Be Cool, But Not Cold, and Never too Hot

I’m in my kitchen. Chicken is frying in the background. Caitlin is taking a picture of herself in the mostly-empty living room; she’s preparing to sell a bright lime-green blazer. 

I’ve had a bad day, for no real reason other than I have a slight hangover. My body is fine, but my emotions are not. I’m impulsive and brooding. Sensitive in bad ways.

But I’m still present. I’m coping well enough that Caitlin and I haven’t fought at all. 

Caitlin had a FaceTime video chat with her new roommates in Portland. They have a lot in common, to the point of it being shocking. (Into vintage clothes, from LA, going through a relationship issue.)

The rice cooker just ruined two cups of rice which is fine, except that we’re h[u/a]ngry. 

Yesterday, Caitlin and I went to Federal Way to attend Billy’s BBQ with his wife and a few of his friends. 

We had good conversations. But I did that thing where I get way too into my ideas to the point where it’s off-putting. [Caitlin says she promises I wasn’t offputting.] However, there was one guy there that seemed to enjoy it. We have very similar interests.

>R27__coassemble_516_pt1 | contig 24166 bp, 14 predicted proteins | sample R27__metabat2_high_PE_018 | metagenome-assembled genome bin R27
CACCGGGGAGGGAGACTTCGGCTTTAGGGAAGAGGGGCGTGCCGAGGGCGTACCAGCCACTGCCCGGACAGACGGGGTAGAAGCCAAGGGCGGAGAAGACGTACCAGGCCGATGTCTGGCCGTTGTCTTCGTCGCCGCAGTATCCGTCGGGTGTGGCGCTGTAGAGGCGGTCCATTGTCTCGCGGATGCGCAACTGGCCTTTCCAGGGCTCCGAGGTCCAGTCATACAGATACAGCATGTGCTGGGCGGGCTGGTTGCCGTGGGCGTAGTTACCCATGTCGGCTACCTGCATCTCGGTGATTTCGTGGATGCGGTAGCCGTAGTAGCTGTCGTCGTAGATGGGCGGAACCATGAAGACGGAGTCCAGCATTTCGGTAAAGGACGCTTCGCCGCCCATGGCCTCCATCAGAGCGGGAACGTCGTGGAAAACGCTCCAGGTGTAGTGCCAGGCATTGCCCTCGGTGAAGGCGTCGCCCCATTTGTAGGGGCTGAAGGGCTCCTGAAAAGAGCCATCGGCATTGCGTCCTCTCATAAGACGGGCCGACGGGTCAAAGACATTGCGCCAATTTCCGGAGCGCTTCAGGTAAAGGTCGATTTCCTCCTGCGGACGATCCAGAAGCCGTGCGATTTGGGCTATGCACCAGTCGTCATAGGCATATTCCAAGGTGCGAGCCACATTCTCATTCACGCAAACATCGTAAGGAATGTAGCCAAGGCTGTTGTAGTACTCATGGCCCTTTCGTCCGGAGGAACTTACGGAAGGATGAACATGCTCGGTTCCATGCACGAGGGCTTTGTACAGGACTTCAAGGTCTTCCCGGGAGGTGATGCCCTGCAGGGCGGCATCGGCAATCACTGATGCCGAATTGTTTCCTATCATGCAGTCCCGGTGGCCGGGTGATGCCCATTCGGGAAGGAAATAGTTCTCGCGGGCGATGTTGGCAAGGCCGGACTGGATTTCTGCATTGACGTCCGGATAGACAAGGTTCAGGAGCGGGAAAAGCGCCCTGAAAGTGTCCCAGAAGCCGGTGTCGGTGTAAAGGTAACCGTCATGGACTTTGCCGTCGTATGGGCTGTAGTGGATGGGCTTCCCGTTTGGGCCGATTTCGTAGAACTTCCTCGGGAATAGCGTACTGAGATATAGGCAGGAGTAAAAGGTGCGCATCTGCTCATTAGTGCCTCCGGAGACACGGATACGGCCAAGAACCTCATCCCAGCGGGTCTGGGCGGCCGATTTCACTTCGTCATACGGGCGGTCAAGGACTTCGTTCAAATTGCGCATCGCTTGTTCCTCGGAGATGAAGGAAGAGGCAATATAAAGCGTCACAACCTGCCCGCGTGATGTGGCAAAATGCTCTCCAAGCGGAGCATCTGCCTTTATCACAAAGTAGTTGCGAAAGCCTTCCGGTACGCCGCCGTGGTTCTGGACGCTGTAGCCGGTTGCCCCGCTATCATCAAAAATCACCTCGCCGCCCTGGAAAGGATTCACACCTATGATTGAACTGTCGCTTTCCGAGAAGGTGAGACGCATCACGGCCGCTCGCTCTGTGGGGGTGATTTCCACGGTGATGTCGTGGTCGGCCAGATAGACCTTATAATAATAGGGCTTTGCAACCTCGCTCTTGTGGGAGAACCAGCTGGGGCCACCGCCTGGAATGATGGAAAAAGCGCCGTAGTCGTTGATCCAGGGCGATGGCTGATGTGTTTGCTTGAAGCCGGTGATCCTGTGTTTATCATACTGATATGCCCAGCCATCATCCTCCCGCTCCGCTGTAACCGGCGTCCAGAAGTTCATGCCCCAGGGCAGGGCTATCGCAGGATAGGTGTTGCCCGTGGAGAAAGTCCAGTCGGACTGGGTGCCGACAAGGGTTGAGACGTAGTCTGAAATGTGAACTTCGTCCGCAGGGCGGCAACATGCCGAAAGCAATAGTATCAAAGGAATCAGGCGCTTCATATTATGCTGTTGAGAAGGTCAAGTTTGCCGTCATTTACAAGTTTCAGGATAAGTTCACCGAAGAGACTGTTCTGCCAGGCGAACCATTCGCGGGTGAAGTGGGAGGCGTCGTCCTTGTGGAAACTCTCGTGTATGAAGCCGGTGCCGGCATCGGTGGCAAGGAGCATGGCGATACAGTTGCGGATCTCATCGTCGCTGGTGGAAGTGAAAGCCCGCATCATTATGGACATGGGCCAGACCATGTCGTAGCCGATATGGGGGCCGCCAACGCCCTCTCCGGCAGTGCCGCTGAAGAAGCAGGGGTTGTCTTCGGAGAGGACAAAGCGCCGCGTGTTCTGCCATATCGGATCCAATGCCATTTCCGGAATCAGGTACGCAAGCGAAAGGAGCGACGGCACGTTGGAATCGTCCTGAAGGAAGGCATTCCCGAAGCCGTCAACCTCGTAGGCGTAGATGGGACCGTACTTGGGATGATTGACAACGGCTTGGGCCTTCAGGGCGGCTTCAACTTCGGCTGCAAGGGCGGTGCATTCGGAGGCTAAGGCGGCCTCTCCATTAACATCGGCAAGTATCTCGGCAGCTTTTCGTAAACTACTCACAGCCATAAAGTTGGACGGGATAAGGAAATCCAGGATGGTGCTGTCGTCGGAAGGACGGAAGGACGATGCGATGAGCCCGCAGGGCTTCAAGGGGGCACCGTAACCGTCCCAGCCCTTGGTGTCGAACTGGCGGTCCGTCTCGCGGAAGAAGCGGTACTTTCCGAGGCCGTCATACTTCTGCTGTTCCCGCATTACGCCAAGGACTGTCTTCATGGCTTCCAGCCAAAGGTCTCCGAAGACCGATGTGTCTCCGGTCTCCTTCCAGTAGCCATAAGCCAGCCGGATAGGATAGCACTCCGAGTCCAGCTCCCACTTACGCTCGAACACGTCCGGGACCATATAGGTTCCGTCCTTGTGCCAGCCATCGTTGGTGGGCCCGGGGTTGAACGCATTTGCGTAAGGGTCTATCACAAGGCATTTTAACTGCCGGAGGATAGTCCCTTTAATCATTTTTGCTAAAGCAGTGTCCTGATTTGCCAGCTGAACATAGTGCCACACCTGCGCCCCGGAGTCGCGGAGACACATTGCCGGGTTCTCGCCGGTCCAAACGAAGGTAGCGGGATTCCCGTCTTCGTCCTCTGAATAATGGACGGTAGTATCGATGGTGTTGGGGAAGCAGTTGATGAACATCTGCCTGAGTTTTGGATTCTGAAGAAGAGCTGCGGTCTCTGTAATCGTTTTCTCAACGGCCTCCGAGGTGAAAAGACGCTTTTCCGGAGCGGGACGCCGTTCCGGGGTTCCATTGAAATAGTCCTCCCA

This phrase came to mind while I was having conversations: don’t let it get too hot

When I get too excited, it gets too intense. I get too intense. (Like my father, yuck.) People don’t like that level of agitation and intensity. 

So I thought back to a conversation with Caitlin about what it means to be cool. I believe her definition is superior to my own. (I was saying that a cool person is more popular with sophisticated taste.) She says a cool person is someone who is easy to hangout with. While sophistication and popularity have their place, I think she\’s right about the word cool.

This brings me back to my earlier point about the conversation getting too hot. A cool person can dissipate the heat of a conversation; they’re good at keeping their cool (and helping others keep their cool). A cool person knows what to do with the heat that comes from the scorching spotlight of awareness and the friction that comes with social interaction.

I look down at popculture and “basic people” because I don’t stand a chance at competing against them for attention. I should stop that. Who am I to say what is worthy of being paid attention to?

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